Coronaviruses encompass a large family of viruses that cause the common cold as well as more serious diseases, such as the ongoing outbreak of coronavirus disease 2019 (COVID-19; formally known as 2019-nCoV). Coronaviruses can spread from animals to humans; symptoms include fever, cough, shortness of breath, and breathing difficulties; in more severe cases, infection can lead to death. This feed covers recent research on COVID-19.

Hereditary Sensory Autonomic Neuropathy

Hereditary Sensory Autonomic Neuropathies are a group of inherited neurodegenerative disorders characterized clinically by loss of sensation and autonomic dysfunction. Here is the latest research on these neuropathies.

Evolution of Pluripotency

Pluripotency refers to the ability of a cell to develop into three primary germ cell layers of the embryo. This feed focuses on the mechanisms that underlie the evolution of pluripotency. Here is the latest research.

Chronic Fatigue Syndrome

Chronic fatigue syndrome is a disease characterized by unexplained disabling fatigue; the pathology of which is incompletely understood. Discover the latest research on chronic fatigue syndrome here.

Nuclear Pore Complex in ALS/FTD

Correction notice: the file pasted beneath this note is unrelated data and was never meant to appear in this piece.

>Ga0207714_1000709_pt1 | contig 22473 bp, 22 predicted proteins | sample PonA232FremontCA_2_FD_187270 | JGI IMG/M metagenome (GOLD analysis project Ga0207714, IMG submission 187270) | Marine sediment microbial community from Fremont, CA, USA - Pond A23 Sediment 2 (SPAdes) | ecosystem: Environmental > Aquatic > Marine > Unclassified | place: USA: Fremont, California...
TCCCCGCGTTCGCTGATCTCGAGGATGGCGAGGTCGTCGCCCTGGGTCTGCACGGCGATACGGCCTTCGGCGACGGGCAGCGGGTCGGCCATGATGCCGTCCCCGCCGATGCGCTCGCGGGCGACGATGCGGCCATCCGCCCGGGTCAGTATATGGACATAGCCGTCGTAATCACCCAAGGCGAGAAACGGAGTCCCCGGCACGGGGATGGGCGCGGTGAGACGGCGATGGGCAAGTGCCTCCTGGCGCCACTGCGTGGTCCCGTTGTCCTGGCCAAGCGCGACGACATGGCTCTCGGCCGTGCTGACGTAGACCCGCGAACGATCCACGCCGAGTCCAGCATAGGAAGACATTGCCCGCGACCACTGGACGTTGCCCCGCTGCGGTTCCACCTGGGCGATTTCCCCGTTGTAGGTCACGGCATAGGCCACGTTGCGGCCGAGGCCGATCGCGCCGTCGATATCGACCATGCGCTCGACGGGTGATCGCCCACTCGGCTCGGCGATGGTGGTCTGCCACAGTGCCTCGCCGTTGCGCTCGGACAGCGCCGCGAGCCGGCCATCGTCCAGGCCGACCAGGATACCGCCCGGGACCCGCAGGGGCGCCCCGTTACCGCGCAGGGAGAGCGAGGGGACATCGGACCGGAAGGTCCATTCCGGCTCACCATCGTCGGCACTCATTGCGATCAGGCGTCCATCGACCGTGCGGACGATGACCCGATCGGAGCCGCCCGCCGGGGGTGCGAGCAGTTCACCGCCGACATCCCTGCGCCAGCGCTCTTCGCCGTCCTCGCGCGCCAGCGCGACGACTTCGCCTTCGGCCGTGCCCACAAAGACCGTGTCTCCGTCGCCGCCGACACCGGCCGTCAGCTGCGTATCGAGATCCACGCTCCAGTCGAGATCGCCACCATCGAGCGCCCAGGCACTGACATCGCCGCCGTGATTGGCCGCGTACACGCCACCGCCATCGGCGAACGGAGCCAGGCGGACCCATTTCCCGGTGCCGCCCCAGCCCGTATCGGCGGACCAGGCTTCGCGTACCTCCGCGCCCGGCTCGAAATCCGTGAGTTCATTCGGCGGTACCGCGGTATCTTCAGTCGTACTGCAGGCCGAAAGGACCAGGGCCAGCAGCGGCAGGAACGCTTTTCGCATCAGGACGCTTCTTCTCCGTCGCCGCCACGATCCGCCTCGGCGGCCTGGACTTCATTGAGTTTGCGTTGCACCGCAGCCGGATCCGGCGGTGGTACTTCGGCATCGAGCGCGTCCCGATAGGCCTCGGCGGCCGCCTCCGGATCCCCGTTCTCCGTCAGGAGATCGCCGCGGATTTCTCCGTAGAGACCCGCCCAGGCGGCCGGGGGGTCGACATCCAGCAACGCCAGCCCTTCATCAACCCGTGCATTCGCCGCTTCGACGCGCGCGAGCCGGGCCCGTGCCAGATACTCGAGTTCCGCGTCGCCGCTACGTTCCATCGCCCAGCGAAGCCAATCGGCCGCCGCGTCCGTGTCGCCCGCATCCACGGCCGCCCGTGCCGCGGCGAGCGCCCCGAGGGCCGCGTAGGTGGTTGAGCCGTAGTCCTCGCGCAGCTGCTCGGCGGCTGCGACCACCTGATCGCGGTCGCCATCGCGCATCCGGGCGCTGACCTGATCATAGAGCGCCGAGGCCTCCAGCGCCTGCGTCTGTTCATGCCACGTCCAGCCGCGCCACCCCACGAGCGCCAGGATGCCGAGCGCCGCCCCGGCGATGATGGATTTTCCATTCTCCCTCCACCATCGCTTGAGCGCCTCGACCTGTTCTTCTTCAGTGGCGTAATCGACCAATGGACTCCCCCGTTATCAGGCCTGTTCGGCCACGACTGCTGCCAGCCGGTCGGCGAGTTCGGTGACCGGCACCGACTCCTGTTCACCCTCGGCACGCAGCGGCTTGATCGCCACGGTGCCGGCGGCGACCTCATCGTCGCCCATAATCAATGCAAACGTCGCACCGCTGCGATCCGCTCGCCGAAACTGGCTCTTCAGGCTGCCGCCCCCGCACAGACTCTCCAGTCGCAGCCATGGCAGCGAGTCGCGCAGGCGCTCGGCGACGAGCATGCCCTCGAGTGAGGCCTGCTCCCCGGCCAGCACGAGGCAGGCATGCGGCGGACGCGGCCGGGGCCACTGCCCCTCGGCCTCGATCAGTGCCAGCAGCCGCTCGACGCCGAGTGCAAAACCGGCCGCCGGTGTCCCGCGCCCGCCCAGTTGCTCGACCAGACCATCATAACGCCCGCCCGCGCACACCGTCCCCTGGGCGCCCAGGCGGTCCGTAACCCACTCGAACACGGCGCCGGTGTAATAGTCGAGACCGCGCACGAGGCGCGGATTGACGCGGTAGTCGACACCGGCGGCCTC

Alterations in nucleocytoplasmic transport, controlled by the nuclear pore complex, may be involved in the pathomechanism underlying multiple neurodegenerative diseases including Amyotrophic Lateral Sclerosis and Frontotemporal Dementia. Here is the latest research on the nuclear pore complex in ALS and FTD.

Landau-Kleffner Syndrome

Landau Kleffner syndrome (LKS), also called infantile acquired aphasia, acquired epileptic aphasia, or aphasia with convulsive disorder, is a rare childhood neurological syndrome characterized by the sudden or gradual development of aphasia (the inability to understand or express language) and an abnormal electroencephalogram. Discover the latest research on LKS here.

STING Receptor Agonists

Stimulator of IFN genes (STING) are a group of transmembrane proteins that are involved in the induction of type I interferon that is important in the innate immune response. The stimulation of STING has been an active area of research in the treatment of cancer and infectious diseases. Here is the latest research on STING receptor agonists.

Microbicide

Microbicides are products that can be applied to vaginal or rectal mucosal surfaces with the goal of preventing, or at least significantly reducing, the transmission of sexually transmitted infections. Here is the latest research on microbicides.

Regulation of Vocal-Motor Plasticity

Dopaminergic projections to the basal ganglia and nucleus accumbens shape the learning and plasticity of motivated behaviors across species including the regulation of vocal-motor plasticity and performance in songbirds. Discover the latest research on the regulation of vocal-motor plasticity here.